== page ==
(See also Overview of Lung Tumors Overview of Lung Tumors Lung tumors can be Noncancerous Cancerous All lung tumors require medical evaluation because even noncancerous tumors can cause problems if they grow and block breathing. The treatment of lung... read more .)
Tumors of the chest wall may develop in the chest wall (called a primary tumor) or spread (metastasize) to the chest wall from a cancer located elsewhere in the body. Almost half of chest wall tumors are noncancerous (benign).
The most common noncancerous chest wall tumors are osteochondroma, chondroma, and fibrous dysplasia.
A wide range of cancerous (malignant) chest wall tumors exist. Over half are cancers that have spread to the chest wall from distant organs or by direct spread from nearby structures, such as a breast or a lung. The most common cancerous tumors arising from the chest wall are sarcomas.
Chondrosarcomas are the most common primary chest wall sarcoma and arise from cartilage of the anterior tract of ribs and less commonly of the sternum, scapula, or clavicle. Bone tumors include osteosarcoma and small-cell malignant tumors (such as Ewing sarcoma or Askin tumor).
The most common soft-tissue primary cancerous tumors are fibrosarcomas (desmoids and neurofibrosarcomas) and malignant fibrous histiocytomas. Other primary tumors include chondroblastomas, osteoblastomas, melanomas, lymphomas, rhabdomyosarcomas, lymphangiosarcomas, multiple myeloma, and plasmacytomas.
Symptoms of Chest Wall Tumors
A lump in the chest wall may be the only symptom if a tumor occurs in the soft tissue of the chest wall. Some people have fever.
People usually do not have pain until the tumor is advanced.
Tumors that form in the bone or cartilage are often painful.
Diagnosis of Chest Wall Tumors
Sometimes a chest wall tumor is detected when chest imaging is done for some other reason.
People with chest wall tumors require imaging tests Chest Imaging Chest imaging studies include X-rays Computed tomography (CT) CT angiography Magnetic resonance imaging (MRI) read more , such as chest x-ray, computed tomography (CT), magnetic resonance imaging (MRI), and sometimes positron emission tomography (PET)–CT to determine the original site and extent of the tumor and whether it has developed in the chest wall tumor or is a metastasis from a tumor elsewhere in the body. A biopsy may be done to confirm the diagnosis.
Treatment of Chest Wall Tumors
Sometimes combination chemotherapy, radiation therapy, and surgery
Most chest wall tumors are removed surgically. If needed, the chest wall is then reconstructed, sometimes with tissues from elsewhere in the body.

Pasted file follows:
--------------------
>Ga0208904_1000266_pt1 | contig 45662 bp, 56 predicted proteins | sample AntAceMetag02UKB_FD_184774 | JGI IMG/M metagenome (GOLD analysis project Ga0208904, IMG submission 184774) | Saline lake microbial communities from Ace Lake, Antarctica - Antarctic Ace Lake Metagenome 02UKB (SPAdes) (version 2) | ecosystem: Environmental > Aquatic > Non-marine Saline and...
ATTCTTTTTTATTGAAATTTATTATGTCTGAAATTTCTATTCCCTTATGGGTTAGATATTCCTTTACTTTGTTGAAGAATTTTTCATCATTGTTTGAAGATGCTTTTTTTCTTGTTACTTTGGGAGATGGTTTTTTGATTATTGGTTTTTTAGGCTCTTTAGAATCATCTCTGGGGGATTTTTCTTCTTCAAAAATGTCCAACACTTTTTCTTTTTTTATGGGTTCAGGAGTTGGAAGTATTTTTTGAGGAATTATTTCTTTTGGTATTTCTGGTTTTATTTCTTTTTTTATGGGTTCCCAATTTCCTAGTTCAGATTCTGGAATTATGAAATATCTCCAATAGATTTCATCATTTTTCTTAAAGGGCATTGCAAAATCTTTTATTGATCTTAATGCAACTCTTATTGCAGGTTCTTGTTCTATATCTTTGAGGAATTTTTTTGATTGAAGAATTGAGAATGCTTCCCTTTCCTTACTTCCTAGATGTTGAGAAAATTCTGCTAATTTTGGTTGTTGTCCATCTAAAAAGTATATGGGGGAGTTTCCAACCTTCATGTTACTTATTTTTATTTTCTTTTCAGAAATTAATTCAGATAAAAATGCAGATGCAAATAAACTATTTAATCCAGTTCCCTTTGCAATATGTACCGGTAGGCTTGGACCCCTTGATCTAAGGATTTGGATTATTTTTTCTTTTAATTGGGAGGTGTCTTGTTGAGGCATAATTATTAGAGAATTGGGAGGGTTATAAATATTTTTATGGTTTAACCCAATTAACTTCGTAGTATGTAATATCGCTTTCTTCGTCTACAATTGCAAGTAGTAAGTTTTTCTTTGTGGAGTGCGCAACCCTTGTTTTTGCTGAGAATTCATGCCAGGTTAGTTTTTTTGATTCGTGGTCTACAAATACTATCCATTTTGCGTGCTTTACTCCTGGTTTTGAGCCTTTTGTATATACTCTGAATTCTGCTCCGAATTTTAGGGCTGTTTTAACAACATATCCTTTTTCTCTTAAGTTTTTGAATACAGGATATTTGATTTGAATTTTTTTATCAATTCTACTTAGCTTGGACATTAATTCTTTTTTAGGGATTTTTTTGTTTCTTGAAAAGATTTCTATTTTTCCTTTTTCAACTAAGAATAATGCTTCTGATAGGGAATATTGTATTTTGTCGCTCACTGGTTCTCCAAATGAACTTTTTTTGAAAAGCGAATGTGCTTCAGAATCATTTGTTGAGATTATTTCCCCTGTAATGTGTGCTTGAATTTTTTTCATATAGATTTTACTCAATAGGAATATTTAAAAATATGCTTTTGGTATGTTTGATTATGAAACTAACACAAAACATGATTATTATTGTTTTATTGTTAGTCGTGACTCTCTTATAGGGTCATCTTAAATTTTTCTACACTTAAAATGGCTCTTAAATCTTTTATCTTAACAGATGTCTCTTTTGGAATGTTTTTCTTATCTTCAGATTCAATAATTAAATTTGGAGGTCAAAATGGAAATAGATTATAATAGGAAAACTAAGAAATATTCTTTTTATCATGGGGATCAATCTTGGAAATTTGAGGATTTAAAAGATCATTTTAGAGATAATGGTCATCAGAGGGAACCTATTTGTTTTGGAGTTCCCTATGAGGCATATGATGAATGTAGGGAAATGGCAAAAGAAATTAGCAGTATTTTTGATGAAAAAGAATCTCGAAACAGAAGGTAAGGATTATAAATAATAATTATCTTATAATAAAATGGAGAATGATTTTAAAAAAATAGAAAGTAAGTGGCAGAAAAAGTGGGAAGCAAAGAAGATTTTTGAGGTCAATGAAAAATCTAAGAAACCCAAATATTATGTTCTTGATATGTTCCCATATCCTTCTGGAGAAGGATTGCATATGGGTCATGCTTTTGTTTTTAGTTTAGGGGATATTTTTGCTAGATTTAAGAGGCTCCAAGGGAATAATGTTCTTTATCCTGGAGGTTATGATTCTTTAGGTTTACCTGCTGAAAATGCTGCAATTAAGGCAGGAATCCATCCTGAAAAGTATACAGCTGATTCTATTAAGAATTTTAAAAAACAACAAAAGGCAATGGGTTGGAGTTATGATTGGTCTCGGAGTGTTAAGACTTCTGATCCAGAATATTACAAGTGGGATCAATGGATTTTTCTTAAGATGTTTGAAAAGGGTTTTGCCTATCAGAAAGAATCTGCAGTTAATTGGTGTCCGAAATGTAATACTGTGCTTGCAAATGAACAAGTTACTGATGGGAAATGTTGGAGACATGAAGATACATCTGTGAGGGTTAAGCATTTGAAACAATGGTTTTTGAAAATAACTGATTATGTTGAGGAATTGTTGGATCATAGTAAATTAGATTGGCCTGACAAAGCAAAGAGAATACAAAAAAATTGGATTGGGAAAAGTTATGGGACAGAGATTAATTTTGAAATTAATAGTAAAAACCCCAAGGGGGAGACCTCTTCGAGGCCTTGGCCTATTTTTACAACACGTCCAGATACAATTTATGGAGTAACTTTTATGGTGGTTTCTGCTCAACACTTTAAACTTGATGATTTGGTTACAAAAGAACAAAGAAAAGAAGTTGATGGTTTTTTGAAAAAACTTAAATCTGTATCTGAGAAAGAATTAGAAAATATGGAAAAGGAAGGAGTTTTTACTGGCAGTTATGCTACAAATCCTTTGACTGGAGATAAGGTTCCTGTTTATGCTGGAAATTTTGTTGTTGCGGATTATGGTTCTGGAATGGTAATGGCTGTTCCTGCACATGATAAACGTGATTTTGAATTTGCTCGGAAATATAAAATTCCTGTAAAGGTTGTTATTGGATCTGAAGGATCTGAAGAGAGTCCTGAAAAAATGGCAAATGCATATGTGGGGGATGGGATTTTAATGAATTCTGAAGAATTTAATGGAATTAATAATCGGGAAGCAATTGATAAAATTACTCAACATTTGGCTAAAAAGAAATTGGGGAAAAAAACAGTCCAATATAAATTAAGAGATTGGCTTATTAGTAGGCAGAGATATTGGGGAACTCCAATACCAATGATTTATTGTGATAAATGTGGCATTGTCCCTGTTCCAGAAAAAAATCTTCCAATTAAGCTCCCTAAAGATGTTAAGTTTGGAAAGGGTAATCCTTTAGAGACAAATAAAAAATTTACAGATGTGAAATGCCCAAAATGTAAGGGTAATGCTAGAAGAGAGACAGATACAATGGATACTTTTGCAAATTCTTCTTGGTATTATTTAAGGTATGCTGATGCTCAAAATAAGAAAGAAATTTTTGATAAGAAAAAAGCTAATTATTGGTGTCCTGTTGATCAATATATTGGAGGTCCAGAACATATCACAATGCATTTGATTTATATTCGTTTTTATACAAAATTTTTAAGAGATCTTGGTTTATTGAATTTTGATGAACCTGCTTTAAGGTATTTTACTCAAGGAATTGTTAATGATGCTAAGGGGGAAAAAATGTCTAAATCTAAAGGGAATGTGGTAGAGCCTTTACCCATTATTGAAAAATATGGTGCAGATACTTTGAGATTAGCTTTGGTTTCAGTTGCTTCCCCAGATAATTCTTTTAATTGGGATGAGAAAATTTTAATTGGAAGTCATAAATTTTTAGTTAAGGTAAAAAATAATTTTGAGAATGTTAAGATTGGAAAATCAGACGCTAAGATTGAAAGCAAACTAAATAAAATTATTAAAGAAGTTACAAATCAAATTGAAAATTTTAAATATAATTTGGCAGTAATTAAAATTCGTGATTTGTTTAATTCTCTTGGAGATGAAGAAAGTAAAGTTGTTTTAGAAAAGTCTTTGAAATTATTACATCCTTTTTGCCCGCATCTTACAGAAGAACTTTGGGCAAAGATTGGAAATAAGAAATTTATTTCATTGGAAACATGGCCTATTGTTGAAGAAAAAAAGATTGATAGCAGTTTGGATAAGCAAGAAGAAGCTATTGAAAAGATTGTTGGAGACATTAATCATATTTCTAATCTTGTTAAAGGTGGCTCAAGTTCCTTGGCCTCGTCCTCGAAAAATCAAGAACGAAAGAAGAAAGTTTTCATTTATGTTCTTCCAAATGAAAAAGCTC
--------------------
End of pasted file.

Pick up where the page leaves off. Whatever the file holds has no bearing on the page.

In other cases, chemotherapy Chemotherapy for lung cancer Lung cancer is the leading cause of cancer death in both men and women. About 85% of cases are related to cigarette smoking. One common symptom is a persistent cough or a change in the character... read more and radiation therapy Radiation therapy for lung cancer Lung cancer is the leading cause of cancer death in both men and women. About 85% of cases are related to cigarette smoking. One common symptom is a persistent cough or a change in the character... read more , either alone or in combination, are used for treatment.
Prognosis for Chest Wall Tumors
Prognosis varies by cancer type, cell differentiation, and stage. However, because these tumors are rare, there is not much information on the usual course of the disease. As with most cancers, survival is better with early-stage disease.
The following English language resources provide information and support for patients and their caregivers. THE MANUAL is not responsible for the content of these resources.
American Cancer Society: General information on all types of cancer, including prevention, testing, treatments and information for people living with cancer and their caregivers
American Cancer Society: Lung Cancer: More specific information from ACS on lung cancer, including types, screening and treatments
American Lung Association: General information on all types of lung diseases, including lung cancer and quitting smoking
CancerCare: General information about all types of cancer, including resources for counseling and support groups
CancerCare: Lung Cancer: More specific information from Cancer Care for people with lung cancer, including support services and links to additional resources
National Cancer Institute: U. S. government resource on cancer, including research updates and information on clinical trials
National Cancer Institute: Lung Cancer: More specific information from the NCI on lung cancer, especially advances in treatment and the latest research findings
National Coalition for Cancer Survivorship: Advocates for high quality care for all people with cancer